Major socio-economic and demographic changes in Singapore over the past decade have created a new political economy which has changed the state’s engagement with the transnational Chinese community at a time of globalisation and a rising China. I argue that Singapore aims to politically and socially integrate new Chinese diaspora (those who emigrated to Singapore since the early 1980s) into its multiracial society while capitalising on their transnational economic networks with China constitutes the main policy framework.
Singapore is an illuminating site for an analysis of the changing relationship between the state and transnationalism. It is the only country outside China with an ethnic Chinese majority in the population, and there are thriving and multifaceted linkages between the two nations. My analysis is situated in the broad literature of transnationalism, which is defined as ‘the processes by which immigrants forge and sustain multi-stranded social relations that link together their societies of origin and settlement…. An essential element of transnationalism is the multiplicity of involvements that transmigrants sustain in both home and host societies’.
Social and political transformation
The past decade has witnessed significant change in the social and political environment in Singapore which has in turn shaped the state’s engagement with the new diaspora in general. First was the 2011 General Election in which the ruling People’s Action Party (PAP) won just 60.1 per cent of the popular vote, the lowest since the nation’s independence in 1965. The second major event was the demise of the founding Prime Minister Lee Kuan Yew in March 2015, marking the end of an era in modern Singapore. The third was economic restructuring in which the nation has been more firmly geared toward internationalisation and innovation. All these events have a direct impact on the state-society relationship in the context of ethnicity, changing demographics, and transnationalism.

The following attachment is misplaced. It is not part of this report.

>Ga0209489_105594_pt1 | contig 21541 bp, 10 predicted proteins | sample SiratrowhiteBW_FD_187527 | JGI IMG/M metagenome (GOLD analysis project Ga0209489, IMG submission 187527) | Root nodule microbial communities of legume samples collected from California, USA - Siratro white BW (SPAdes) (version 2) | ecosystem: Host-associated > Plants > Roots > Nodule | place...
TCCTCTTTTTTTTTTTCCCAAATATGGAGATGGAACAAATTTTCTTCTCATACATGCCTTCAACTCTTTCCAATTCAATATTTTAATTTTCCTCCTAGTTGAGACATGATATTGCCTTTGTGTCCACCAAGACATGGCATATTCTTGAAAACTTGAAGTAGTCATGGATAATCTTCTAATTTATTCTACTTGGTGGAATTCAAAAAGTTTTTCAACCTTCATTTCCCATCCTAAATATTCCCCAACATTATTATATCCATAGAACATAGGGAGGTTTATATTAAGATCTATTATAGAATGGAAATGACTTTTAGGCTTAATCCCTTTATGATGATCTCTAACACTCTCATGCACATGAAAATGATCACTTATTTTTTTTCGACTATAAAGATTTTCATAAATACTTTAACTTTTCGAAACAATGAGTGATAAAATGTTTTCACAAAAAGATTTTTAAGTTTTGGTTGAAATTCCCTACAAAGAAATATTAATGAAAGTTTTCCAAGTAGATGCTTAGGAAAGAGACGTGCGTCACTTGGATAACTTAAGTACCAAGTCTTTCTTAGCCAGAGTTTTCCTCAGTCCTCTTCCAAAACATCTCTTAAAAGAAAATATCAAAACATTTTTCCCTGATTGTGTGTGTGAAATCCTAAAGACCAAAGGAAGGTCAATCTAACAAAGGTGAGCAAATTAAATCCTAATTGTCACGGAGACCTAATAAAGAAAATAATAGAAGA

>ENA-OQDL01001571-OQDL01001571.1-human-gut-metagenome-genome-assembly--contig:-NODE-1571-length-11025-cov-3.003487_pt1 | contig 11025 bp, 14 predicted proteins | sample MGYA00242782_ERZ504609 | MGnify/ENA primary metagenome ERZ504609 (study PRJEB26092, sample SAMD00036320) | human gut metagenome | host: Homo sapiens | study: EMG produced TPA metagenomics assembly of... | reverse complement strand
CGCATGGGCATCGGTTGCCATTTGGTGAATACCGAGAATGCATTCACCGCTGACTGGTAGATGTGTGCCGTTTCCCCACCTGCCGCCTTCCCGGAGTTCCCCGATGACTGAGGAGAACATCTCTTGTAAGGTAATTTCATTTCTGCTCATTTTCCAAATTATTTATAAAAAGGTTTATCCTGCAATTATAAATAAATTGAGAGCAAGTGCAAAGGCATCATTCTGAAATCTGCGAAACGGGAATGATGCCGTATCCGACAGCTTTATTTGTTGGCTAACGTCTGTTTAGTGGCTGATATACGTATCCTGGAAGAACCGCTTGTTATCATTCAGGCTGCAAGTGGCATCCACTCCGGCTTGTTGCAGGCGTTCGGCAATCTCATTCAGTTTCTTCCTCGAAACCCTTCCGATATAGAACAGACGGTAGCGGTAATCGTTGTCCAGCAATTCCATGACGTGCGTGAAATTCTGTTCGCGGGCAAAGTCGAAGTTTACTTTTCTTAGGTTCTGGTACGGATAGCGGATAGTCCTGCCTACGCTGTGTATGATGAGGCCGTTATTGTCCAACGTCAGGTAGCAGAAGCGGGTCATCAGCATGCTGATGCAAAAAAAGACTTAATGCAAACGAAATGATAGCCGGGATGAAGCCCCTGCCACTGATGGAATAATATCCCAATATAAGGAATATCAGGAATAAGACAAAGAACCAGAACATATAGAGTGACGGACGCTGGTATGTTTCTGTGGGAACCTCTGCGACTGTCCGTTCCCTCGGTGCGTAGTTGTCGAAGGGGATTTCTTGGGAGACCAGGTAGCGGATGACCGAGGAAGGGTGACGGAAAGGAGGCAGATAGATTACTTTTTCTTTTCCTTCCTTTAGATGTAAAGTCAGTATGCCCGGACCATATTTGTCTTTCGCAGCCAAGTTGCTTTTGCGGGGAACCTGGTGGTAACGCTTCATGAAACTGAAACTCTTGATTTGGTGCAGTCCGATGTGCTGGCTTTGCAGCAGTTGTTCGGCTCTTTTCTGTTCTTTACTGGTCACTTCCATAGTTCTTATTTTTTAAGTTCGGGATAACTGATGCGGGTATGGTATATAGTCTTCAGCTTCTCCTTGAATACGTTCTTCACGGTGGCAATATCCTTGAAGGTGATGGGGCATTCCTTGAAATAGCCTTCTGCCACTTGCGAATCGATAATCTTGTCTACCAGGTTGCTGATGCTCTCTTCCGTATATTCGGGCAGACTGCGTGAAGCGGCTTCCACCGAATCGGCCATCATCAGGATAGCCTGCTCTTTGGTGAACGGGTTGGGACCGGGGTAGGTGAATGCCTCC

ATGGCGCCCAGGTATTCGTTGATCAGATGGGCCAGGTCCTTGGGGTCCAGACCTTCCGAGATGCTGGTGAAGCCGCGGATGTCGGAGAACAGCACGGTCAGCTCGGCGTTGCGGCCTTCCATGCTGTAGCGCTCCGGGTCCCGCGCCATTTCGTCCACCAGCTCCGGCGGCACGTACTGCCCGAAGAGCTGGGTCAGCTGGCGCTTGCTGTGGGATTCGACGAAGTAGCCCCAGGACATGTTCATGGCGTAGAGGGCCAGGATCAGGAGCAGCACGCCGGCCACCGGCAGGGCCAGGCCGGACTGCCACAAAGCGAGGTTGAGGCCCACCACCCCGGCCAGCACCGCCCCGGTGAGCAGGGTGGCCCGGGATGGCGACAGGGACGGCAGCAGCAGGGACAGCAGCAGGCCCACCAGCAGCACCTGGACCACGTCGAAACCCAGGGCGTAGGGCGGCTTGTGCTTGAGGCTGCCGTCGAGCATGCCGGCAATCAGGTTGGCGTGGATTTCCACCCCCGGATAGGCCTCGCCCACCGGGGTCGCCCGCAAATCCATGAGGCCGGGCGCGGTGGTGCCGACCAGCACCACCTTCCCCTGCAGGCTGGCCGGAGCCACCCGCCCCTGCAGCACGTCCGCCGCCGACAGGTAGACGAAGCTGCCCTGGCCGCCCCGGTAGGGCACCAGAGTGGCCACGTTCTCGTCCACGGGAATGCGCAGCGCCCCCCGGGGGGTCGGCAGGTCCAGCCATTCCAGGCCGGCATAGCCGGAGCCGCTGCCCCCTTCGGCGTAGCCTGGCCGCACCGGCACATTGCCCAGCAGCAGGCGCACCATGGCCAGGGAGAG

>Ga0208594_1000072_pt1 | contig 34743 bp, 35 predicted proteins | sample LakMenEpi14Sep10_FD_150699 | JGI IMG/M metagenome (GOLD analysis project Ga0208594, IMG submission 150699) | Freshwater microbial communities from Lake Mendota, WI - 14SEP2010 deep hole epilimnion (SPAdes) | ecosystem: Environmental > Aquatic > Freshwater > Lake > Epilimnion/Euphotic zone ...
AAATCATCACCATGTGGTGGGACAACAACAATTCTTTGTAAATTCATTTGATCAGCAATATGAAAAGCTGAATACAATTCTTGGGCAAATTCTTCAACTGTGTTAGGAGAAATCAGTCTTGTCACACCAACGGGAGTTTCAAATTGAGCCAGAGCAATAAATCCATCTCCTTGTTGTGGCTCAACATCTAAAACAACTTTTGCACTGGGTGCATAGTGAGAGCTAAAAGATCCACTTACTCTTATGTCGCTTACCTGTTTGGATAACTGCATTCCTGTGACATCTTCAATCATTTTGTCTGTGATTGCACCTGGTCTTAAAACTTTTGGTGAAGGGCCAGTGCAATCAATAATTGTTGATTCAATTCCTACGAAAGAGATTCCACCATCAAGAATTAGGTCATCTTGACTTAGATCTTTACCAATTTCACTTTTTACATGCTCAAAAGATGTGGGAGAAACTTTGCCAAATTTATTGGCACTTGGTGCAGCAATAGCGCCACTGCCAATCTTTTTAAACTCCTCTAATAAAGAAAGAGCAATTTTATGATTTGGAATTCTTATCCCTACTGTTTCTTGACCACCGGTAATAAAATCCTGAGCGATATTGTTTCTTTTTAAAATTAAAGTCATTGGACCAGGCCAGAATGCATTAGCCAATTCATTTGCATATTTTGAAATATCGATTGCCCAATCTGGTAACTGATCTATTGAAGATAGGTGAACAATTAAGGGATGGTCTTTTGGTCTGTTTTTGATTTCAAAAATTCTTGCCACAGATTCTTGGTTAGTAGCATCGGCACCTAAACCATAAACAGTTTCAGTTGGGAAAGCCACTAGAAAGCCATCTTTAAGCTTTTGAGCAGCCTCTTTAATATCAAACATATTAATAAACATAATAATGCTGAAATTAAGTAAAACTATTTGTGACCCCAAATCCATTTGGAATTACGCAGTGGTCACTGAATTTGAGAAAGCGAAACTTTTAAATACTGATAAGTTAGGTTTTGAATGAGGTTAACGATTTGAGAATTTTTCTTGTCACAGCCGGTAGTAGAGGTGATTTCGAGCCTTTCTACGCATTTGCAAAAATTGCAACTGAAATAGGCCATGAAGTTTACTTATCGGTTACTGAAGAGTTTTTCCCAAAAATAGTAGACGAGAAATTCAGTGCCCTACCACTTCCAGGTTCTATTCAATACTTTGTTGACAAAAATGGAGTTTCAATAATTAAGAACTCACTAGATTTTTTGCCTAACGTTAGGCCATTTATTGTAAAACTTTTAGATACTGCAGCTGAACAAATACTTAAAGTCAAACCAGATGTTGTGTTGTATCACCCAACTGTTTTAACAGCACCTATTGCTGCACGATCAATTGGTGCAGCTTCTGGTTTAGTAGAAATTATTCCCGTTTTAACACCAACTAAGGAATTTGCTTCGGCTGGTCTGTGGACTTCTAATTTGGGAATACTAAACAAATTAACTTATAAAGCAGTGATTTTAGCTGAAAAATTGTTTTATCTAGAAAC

It was estimated that the number of first-time voters in the 2011 election was 200,000 and, together with other voters aged under 35, they numbered about 600,000 out of 2.3 million voters. Born after the mid-1980s, they grew up in a Singapore with an advanced economy and economic prosperity. Their views of the nation, its national and ethnic identities, and its future are different from the generation who lived in a much more difficult period after Singapore’s forced separation from Malaysia. As the younger generation has firmly established their national identity as Singaporeans, their perceptions of China and new Chinese migrants in the country are less accepting, which is partly driven by the English education environment they grew up with. According to the Census of Population 2020, the use of English as the language most frequently spoken at home among the resident population aged five years and older increased from 32.3 percent in 2010 to 48.3 per cent in 2020, while the use of Mandarin decreased from 35.6 percent to 29.9 percent during the same period. This situation has prompted some commentators to regard English as the nation’s new ‘mother tongue.’ This is the socio-linguistic mosaic in Singapore that the new Chinese diaspora have to live with (namely, not take Singapore’s ‘Chineseness’ for granted) and the Singapore government’s changing approach to nation-building.